Capital News Service

LANSING — When a Michigan woman asked why she didn’t get promoted over her male counterpart, her employer told her she didn’t need the raise, according to Rep. Christine Greig, D-Farmington Hills, who was told this story by a constituent.

Her less-experienced male colleague had a family to support, the employer said, while the woman employee’s husband made enough money for both of them.

This is a common sentiment among some of the state’s employers, said Mary Pollock, the government relations coordinator for the American Association of University Women of Michigan.

“Still, employers say a married woman doesn’t need to be paid what a married man gets paid,” Pollock said. “But that’s just not true anymore. Both are supporting families, and there are many single-parent households now.” Continue reading

State laying plans to put new criminal justice laws to work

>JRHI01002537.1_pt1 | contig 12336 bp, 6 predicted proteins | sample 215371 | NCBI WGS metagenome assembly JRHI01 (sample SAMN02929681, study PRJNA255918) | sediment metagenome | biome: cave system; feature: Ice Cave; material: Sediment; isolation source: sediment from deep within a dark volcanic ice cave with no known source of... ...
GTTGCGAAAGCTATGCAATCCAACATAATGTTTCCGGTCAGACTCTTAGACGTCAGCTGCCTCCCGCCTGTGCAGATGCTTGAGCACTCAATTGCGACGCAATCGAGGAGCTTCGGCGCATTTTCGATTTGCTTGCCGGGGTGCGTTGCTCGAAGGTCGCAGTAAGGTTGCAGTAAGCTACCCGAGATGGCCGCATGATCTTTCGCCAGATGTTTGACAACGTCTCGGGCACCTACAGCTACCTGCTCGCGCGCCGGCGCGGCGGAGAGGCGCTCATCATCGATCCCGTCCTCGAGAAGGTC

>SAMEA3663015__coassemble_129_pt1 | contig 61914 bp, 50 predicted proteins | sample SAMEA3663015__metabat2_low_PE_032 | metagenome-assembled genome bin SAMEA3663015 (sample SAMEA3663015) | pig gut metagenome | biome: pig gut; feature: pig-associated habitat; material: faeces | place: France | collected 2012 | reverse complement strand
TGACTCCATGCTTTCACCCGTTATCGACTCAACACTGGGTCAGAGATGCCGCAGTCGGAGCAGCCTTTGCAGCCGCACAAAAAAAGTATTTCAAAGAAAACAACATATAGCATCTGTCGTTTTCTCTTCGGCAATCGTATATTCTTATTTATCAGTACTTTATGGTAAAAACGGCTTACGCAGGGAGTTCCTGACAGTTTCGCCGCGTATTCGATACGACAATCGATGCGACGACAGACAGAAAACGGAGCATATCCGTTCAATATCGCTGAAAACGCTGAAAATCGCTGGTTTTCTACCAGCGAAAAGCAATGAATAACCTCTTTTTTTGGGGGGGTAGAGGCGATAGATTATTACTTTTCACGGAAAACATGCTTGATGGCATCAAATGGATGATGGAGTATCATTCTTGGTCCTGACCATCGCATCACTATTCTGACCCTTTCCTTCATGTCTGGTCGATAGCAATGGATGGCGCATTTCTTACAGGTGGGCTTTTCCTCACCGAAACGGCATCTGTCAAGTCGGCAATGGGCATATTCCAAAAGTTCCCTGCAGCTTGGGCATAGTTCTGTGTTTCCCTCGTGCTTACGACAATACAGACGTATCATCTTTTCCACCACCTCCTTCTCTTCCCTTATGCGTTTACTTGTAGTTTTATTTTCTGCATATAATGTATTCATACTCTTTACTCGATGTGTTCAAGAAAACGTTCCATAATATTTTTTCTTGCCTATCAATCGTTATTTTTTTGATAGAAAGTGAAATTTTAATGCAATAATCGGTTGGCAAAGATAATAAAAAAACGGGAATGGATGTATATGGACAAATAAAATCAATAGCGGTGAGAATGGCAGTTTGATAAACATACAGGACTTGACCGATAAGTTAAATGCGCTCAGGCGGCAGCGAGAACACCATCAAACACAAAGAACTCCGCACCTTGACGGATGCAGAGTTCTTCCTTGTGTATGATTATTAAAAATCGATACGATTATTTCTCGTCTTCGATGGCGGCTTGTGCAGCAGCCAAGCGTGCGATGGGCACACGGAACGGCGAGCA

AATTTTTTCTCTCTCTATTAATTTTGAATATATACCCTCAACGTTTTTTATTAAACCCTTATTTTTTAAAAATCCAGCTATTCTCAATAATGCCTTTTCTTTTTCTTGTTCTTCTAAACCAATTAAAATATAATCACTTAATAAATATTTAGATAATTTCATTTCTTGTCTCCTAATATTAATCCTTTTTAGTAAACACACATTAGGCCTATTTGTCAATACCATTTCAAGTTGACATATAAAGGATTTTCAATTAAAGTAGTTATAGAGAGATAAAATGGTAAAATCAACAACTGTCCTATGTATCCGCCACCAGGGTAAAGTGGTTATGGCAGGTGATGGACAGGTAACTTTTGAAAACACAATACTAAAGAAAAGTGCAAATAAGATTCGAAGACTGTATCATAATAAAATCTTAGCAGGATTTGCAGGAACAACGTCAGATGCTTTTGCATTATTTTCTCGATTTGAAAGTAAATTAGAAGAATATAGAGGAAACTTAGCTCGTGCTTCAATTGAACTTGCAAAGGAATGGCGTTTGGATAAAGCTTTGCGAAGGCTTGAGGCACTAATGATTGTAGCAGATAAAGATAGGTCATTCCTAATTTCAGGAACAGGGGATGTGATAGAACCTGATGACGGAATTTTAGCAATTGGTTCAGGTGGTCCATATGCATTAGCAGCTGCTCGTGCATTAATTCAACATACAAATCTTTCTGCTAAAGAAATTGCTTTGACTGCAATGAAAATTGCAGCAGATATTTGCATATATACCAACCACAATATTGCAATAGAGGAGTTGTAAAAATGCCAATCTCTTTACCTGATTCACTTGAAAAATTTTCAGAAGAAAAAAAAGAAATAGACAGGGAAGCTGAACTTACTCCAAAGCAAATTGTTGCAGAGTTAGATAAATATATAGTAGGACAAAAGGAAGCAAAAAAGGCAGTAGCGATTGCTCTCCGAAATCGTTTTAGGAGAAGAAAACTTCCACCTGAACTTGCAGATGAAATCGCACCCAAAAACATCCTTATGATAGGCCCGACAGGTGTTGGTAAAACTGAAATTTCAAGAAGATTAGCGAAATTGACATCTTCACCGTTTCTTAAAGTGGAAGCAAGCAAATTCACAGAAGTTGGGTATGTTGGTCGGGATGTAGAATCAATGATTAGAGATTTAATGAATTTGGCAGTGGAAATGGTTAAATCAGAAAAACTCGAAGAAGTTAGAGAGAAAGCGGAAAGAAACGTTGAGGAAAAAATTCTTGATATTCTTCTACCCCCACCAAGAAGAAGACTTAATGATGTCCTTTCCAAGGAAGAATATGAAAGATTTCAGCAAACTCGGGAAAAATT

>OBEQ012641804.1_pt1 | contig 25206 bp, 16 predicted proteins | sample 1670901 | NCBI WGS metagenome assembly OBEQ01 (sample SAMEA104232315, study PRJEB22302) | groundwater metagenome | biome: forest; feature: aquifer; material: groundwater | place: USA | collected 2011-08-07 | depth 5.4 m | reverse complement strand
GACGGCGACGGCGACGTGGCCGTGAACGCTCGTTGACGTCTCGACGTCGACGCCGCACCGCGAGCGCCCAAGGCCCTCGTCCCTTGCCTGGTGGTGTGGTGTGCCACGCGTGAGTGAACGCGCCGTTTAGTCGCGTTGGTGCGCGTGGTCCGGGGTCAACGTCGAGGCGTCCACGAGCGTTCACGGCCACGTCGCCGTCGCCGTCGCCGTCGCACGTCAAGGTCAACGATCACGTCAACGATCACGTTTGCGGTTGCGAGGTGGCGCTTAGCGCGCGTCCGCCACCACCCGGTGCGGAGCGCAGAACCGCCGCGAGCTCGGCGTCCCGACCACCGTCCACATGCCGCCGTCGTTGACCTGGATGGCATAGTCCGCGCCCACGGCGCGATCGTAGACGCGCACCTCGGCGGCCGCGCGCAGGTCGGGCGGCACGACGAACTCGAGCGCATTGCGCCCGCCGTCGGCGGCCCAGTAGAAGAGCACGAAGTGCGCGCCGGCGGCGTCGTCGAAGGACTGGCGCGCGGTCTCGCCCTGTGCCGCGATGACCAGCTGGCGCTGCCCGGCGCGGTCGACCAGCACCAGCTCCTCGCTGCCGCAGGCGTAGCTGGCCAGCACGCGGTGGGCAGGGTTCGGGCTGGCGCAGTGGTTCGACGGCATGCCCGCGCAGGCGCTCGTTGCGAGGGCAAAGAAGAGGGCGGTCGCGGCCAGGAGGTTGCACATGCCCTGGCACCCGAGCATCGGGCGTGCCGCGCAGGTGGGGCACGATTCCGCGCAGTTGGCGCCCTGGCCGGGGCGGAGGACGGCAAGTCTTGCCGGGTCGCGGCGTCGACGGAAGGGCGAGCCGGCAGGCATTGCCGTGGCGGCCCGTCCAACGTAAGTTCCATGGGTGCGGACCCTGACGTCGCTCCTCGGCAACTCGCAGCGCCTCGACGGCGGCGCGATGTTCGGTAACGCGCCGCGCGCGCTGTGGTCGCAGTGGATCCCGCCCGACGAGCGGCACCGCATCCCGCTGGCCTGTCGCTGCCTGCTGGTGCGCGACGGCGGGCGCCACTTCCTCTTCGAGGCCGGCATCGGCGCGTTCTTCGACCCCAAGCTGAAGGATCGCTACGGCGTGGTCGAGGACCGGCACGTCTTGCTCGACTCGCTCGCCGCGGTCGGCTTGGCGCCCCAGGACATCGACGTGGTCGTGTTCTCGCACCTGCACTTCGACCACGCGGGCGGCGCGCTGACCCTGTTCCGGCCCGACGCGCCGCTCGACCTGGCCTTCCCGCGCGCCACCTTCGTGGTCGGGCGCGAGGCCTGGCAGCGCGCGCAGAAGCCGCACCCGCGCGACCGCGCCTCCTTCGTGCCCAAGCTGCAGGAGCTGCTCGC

Capital News Service

LANSING — For the 18 criminal justice revamp bills signed by Gov. Rick Snyder last month, the next step is making the changes necessary throughout Michigan’s criminal justice system to spur them into action.

The updates to the state’s criminal justice system as a whole are meant to signal an emphasis on prisoner rehabilitation, as well as reducing recidivism and streamlining the system. This mostly involves incorporating more evidence-driven programs, or initiatives that have proved successful elsewhere.

Most of the bills will take effect on June 28.  Several of the bills will take effect starting Jan. 1, 2018.

Chris Gautz, a communications officer for the Department of Corrections, said the framework is being laid for a number of the new changes – especially those involving more complex issues and systems. Continue reading